In our first reading, we get the classic story of the call of Samuel. Samuel’s mother Hannah had difficulty conceiving a child, and had come to worship in the ancient Samarian city of Shiloh, praying that God would grant her a son whom she promised to dedicate to God’s service. The high priest Eli, whom we hear of in our portion of the story, had earlier observed Hannah’s prayer and dismissed her as drunk. Yet Hannah would not be intimidated by him. She replied, “No, my lord, I am a woman deeply troubled; I have drunk neither wine nor strong drink, but I have been pouring out my soul before the Lord. Do not regard your servant as a worthless woman, for I have been speaking out of my great anxiety and vexation all this time” (1 Sam 1:15-16). In response, Eli had declared that she should go peace, praying, “God of Israel grant the petition you have made to him” (1 Sam 1:17). After Samuel’s birth, he was dedicated to God’s service, serving under Eli. Eli’s sons, it should also be said, were priests who were deeply corrupt. They are described prior to our story as “scoundrels… [who] had no regard for the Lord or for the duties of the priests to the people. When anyone offered sacrifice, the priest’s servant would come, while the meat was boiling, with a three-pronged fork in his hand, and he would thrust it into the pan, or kettle, or cauldron, or pot; all that the fork brought up the priest would take for himself” (2:12-14). Under Eli’s service, even through the clamor of corruption, we might say, God calls: “Samuel, Samuel.” I love how Samuel hears God—or at least hears something at first but cannot identify exactly who it is. Multiple times he runs to Eli who comically also misses the divine point. Finally, God gets through to them both. Eli tells Samuel to tell the voice, “speak, Lord, for your servant is listening” (1 Sam 3:10). Tolkien fan that I am, I cannot help but think of the moment in The Fellowship of the Ring before the doors of the Mines of Moria when Gandalf struggles to say the right word to open the door to this place of difficult passage: “speak friend and enter.” He literally needed to speak the Elvish word “friend” for the door to open.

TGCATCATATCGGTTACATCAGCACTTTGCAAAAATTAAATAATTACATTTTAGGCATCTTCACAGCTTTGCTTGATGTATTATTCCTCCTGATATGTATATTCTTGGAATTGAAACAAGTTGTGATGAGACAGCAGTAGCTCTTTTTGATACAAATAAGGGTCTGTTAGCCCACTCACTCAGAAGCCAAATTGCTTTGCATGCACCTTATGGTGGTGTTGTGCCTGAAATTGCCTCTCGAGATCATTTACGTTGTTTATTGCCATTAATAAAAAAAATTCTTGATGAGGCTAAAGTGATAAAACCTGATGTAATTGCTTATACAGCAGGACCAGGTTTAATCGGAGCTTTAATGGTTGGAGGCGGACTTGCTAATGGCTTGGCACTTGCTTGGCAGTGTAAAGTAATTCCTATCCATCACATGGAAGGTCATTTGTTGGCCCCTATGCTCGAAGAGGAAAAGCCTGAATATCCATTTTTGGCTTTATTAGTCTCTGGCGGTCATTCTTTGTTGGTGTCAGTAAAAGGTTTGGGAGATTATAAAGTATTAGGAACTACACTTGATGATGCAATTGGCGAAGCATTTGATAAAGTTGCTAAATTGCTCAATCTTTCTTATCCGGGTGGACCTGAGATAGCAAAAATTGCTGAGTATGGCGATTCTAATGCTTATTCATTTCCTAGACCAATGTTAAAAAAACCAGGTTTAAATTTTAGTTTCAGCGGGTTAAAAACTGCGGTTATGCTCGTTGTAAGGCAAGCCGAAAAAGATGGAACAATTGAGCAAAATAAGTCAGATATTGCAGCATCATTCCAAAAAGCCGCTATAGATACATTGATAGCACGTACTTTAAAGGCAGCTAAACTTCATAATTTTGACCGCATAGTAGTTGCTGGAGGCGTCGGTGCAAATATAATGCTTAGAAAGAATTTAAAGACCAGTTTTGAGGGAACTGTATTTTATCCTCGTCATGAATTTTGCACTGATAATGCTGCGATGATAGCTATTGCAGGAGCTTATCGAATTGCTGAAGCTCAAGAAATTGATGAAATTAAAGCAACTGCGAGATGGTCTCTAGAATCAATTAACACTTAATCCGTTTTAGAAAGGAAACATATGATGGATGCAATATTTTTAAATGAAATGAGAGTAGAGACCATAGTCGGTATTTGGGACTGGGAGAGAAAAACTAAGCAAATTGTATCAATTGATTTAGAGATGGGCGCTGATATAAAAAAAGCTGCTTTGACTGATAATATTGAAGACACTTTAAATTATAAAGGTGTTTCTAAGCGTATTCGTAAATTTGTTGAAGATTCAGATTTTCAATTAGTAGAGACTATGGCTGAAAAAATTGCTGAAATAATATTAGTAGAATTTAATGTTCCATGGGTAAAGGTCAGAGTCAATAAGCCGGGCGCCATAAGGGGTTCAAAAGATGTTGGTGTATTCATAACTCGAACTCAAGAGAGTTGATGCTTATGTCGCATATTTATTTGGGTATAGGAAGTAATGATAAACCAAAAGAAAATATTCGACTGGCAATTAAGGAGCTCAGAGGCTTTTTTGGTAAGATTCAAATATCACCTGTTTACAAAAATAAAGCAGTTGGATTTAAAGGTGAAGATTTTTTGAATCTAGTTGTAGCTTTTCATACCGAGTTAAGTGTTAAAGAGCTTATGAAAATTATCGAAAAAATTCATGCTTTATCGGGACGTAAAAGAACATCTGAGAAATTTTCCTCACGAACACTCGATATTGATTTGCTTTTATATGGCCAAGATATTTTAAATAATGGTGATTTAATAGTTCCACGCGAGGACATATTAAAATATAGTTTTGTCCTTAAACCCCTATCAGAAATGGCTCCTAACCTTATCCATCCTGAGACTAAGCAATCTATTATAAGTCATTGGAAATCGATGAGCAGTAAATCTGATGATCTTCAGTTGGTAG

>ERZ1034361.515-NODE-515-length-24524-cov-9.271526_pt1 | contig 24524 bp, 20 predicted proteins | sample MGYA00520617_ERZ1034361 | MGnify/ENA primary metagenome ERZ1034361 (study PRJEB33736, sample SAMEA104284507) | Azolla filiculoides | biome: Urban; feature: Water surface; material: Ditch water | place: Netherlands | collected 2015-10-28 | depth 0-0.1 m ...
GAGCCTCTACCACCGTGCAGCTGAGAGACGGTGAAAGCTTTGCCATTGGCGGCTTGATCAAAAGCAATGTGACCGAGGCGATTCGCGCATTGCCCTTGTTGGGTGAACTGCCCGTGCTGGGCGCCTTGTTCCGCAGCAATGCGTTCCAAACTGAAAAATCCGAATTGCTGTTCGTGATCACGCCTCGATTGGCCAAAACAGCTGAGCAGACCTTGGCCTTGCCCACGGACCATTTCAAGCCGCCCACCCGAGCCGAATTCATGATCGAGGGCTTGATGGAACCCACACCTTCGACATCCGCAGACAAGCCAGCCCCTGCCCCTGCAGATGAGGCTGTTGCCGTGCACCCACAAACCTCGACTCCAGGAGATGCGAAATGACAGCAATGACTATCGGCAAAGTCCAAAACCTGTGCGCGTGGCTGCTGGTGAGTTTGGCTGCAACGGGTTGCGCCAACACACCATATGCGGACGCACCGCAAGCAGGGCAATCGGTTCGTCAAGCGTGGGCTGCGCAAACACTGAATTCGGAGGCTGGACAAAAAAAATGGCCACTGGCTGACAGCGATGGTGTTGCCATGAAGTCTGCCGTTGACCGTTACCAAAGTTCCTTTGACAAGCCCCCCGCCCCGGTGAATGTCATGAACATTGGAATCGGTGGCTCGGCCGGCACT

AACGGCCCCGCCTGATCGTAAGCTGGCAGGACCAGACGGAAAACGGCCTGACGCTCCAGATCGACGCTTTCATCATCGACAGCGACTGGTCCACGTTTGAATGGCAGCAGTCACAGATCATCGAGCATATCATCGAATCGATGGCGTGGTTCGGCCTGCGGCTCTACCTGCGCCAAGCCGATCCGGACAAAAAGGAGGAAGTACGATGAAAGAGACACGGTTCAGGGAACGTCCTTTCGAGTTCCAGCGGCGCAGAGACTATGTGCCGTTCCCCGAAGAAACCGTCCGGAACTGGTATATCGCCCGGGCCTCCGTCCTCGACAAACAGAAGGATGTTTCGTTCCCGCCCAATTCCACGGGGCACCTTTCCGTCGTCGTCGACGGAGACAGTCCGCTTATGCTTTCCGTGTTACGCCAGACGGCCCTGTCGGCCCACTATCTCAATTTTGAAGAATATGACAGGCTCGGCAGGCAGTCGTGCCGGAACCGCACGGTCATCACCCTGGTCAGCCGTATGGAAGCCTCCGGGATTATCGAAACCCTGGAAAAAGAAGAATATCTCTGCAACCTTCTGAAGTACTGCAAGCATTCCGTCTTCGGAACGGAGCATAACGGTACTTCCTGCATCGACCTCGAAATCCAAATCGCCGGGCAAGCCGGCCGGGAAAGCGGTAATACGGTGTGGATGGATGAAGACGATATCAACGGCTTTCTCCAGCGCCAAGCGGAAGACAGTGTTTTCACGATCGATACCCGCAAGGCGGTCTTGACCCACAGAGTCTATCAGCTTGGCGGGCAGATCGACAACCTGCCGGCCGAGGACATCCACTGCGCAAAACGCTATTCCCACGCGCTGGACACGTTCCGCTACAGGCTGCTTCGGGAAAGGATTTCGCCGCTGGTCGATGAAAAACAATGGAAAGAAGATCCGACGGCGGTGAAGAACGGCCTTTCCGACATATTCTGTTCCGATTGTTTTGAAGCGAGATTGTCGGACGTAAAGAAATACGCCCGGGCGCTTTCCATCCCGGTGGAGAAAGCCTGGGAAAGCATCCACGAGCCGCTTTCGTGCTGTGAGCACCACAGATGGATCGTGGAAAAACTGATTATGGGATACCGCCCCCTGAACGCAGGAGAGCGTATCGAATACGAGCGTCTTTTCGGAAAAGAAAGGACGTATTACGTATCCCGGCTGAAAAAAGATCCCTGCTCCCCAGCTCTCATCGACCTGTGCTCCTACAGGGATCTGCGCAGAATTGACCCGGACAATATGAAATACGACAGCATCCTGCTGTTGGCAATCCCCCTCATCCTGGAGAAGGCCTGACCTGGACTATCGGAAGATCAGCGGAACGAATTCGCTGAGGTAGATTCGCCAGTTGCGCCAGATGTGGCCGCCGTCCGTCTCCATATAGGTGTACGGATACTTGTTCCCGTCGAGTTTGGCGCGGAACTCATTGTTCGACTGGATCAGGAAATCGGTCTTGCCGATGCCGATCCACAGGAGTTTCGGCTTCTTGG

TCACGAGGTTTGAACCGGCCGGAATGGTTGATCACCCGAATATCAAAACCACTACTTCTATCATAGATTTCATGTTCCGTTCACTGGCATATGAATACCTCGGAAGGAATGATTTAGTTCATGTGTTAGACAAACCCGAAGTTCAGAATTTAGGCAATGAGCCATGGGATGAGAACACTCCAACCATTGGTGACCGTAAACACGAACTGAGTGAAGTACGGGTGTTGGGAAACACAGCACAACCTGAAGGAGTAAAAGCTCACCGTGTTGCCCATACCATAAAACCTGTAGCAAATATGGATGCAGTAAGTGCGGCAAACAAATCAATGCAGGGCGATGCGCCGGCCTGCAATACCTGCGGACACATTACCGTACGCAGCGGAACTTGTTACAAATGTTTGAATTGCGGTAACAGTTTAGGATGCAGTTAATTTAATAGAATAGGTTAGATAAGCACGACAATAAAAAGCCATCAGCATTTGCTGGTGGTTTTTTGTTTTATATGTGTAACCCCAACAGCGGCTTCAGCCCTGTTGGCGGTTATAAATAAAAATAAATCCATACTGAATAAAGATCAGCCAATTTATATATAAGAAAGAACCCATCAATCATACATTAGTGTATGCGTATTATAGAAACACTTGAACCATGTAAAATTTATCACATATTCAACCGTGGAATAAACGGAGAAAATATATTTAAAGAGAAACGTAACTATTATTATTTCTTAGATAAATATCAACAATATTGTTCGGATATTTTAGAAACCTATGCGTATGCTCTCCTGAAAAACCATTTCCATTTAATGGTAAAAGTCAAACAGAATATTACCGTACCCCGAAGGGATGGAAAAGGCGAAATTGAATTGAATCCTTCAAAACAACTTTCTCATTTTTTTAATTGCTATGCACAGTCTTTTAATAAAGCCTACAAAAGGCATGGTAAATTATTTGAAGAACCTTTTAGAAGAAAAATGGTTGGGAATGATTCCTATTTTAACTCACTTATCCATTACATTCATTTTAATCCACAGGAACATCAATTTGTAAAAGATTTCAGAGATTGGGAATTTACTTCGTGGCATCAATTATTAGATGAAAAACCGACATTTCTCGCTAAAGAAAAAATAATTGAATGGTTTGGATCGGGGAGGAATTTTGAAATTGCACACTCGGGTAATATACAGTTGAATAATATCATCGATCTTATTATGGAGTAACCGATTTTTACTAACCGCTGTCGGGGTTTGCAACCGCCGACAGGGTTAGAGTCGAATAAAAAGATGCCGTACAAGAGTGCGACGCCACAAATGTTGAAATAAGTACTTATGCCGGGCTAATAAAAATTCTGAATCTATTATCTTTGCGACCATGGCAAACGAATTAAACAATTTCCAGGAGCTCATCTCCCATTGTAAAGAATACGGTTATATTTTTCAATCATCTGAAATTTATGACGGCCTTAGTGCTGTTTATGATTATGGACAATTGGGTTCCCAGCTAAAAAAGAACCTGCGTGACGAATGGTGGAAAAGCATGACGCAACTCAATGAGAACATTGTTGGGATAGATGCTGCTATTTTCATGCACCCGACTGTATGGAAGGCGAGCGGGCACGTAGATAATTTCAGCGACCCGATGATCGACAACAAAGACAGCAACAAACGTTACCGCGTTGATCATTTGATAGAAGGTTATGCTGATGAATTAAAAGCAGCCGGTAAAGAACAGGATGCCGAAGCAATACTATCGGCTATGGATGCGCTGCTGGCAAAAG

And when Samuel finally positions himself to hear the word that God wants to speak to him, he hears a word, a word he must then go on to speak, that would be transformative. It was a word of judgment, that would “make both ears of anyone who hears of it tingle” (1 Sam 3:11). For God was calling the corruption of Eli and his house—the actions of his sons – to account. To his credit, Eli opened himself to this word from Samuel. He persisted in asking Samuel to tell him what God had said to him. And when Samuel, who had understandably tried to resist sharing it, told Eli, Eli responded with both recognition and resignation (1 Sam 3:18). The calling of Samuel is a transformative vocation. He embodies the glory of a God who sees beyond our seeing, hears beyond our hearing, calls us to live in righteousness and justice, treating one another with respect and in deep recognition of the God who made us, who exceeds our understanding, and holds us to account.